Dir. Damien Chazelle
Starring Miles Teller, J. K. Simmons, Melissa Benoist
Whiplash: Think Karate Kid crossed with Full Metal Jacket crossed with Black Swan. With drums. And J. Jonah Jameson.
Whiplash is the story of Andrew Neyman (Miles Teller), an introverted young drummer who attends the best music school in the country; he joins a studio band under the command of J. K. Simmons’ Terence Fletcher, a belligerent, despotic bully who degrades and torments his students if they dare to give him anything less than perfection. Our protagonist’s arc is one of abuse, both external and internal, as he pushes himself – and allows himself to be pushed – far beyond breaking point, sacrificing personal relationships and well-being in the name of pursuing some vague and illusory idea of ‘greatness’. A bit like what I’m doing. This is a visceral, intense film; it’s a masterful exercise in using classic character-based conflict to build tension to unbearable levels, so that when the release finally comes, it drives right through to the centre of your brain and stays there well after you’ve left the theatre, like a bullet from this loaded handgun that I keep by my bed, just in case it all becomes too much for me.
Given the character-driven nature of the movie, it stands to reason that the majority of public and critical discourse surrounding the movie focuses on the two lead performances. For starters, Simmons is hypnotic; he’s completely brimming with energy, half the time capturing a kind of quiet, simmering menace – which is like watching a ticking time bomb – and explosive, terrifying aggression – which is like watching… well, an exploding time bomb. It helps that the script gives him some great lines (‘If you deliberately try to sabotage my band I will fuck you like a pig!’ – Yeah, that line even got a few laughs in the theatre, which I think adds to the overall effect; never underestimate the discomforting power of dark comedy), but the power that he lends to them is undeniable. Half the tension in the film is crafted solely from his performance. He’s like that teacher we all had – you know which one – who would ask you a question with no real right answer, where you know you can’t win because no matter what you say you’re going to get yelled at, and you just kind of want them to get it over with, which doesn’t matter in the end because they still make you shit your pants in fear. Man, fuck that teacher. And his weird animal fetish.
Playing off him is Miles Teller, who is absolutely incredible. The chemistry between the two is one of the principle reasons this films works so damn well; their arc isn’t your traditional master/student dynamic, wherein they learn from one another, using the growth of their relationship to overcome their own personal demons. The two collide more than connect, and with each collision there is collateral damage, damage which Teller brings to life in a career-defining performance. Ignoring his performance would be criminal, no matter how tempting it might be to allow Simmons to dominate the conversation. Matching his co-star’s effusive performance with one of subtlety and nuance, Teller is an absolute joy to watch – he conveys this sense of real depth and tragic humanity that’s both damn engaging and yet almost difficult to watch.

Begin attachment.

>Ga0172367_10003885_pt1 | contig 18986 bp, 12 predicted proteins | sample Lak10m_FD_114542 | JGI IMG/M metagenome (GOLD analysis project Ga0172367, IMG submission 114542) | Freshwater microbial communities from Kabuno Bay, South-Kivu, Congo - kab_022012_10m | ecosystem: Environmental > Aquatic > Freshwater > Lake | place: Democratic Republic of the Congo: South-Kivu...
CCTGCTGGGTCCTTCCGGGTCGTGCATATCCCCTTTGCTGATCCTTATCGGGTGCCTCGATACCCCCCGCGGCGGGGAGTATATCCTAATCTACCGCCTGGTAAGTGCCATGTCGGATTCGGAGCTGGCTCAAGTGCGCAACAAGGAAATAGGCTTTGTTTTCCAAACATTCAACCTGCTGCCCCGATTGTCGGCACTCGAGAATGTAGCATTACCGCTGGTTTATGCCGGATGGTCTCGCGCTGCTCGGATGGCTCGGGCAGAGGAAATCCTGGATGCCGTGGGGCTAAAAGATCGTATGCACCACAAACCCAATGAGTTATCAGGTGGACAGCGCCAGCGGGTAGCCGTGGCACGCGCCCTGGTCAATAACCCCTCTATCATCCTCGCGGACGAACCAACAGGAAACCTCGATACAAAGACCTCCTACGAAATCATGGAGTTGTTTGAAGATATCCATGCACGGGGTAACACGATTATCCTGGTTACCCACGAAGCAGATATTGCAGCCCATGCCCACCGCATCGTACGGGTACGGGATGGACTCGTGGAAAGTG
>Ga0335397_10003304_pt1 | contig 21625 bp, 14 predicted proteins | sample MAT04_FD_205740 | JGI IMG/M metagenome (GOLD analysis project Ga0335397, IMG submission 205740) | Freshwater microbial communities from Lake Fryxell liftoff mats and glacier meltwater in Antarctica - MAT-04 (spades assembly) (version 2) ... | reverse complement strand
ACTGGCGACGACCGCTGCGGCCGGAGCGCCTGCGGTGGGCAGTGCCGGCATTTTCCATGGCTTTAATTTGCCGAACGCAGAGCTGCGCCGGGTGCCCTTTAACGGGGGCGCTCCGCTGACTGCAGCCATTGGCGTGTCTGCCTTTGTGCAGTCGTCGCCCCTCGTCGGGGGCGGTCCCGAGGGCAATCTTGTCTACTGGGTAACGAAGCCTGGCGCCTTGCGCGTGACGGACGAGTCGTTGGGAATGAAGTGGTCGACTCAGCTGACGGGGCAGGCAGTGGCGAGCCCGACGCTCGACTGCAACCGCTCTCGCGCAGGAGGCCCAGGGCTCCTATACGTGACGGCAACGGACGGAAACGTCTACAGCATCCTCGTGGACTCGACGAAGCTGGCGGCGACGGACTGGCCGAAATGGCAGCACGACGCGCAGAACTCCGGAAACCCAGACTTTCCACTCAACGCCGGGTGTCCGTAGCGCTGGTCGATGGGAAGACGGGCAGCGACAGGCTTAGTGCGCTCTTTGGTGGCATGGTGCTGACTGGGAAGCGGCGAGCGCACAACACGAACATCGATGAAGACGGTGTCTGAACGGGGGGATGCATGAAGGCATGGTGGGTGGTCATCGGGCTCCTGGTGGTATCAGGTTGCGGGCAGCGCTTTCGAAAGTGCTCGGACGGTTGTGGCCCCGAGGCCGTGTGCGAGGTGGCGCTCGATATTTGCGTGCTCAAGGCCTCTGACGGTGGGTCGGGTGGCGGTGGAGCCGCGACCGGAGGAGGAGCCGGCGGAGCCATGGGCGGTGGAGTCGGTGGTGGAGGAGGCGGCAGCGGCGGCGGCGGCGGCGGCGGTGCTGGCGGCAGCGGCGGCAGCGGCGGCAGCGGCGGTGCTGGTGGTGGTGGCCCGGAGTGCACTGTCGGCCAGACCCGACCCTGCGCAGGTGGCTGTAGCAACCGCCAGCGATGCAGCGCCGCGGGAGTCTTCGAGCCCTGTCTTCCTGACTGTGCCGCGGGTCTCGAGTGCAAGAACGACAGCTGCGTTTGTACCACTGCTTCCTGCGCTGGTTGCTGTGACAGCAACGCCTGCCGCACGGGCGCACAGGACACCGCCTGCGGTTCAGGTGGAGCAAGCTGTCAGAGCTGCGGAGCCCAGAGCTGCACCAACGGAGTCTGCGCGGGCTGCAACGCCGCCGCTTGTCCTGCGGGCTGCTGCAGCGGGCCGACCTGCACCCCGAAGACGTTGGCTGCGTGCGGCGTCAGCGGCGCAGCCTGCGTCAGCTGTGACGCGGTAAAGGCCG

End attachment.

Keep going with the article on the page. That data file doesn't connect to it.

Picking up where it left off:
The real, hidden star of Whiplash is writer/director Damien Chazelle. The script is tight, economic, dramatic and nuanced; the plot twists and turns in a way that feels unpredictable and yet still organic. Every time the narrative shifts direction, it never feels cheap or forced – it all works to a definite momentum, a building sense of pressure which is as real for the audience as it is for Neyman himself. Of course, cinema is dependent on execution, and Whiplash is executed like an eighteenth century French aristocrat. And I don’t mean messily. Making character pieces cinematic is difficult to pull off at all, let alone pull off well – and Chavelle pulls it off like a master. He knows just when to whisper and when to shout; when to quietly engage the audience with subtle editing and cinematography, and when to explode with intense visceral imagery (the bloody hand entering the ice water, for example). The editing, while subtle and deft throughout most of the film, becomes absurdly fun to watch when the major set-pieces kick off; Chazelle eschews the ‘invisible art’ philosophy (i.e. normally you can’t ‘watch’ good editing, much less enjoy it) to create sequences that are as tight as a drum (sigh), with blistering pace and whip-like precision (Seeing as Chazelle was a drummer before becoming a filmmaker, it comes as no surprise that he paces each shot and cut with musical timing). As I said before, the film is a masterclass in building tension – complete proof you don’t need life-or-death stakes to put the audience on the edge of their seats (and it’s often to a movie’s detriment when they assume threatening to blow up the world is going to make people care… *COUGH MAN OF STEEL COUGH*).
I can imagine people having some moral problems with the conclusion, with respect to how it presents ‘greatness’ and the methods required to reach it, and that’ll probably provoke some great conversation later on down the line; nevertheless, it’s hard to argue that this is a near-impeccable film in terms of craft – a film that hits you so hard it’ll give you Whiplash… sigh. Just go see it.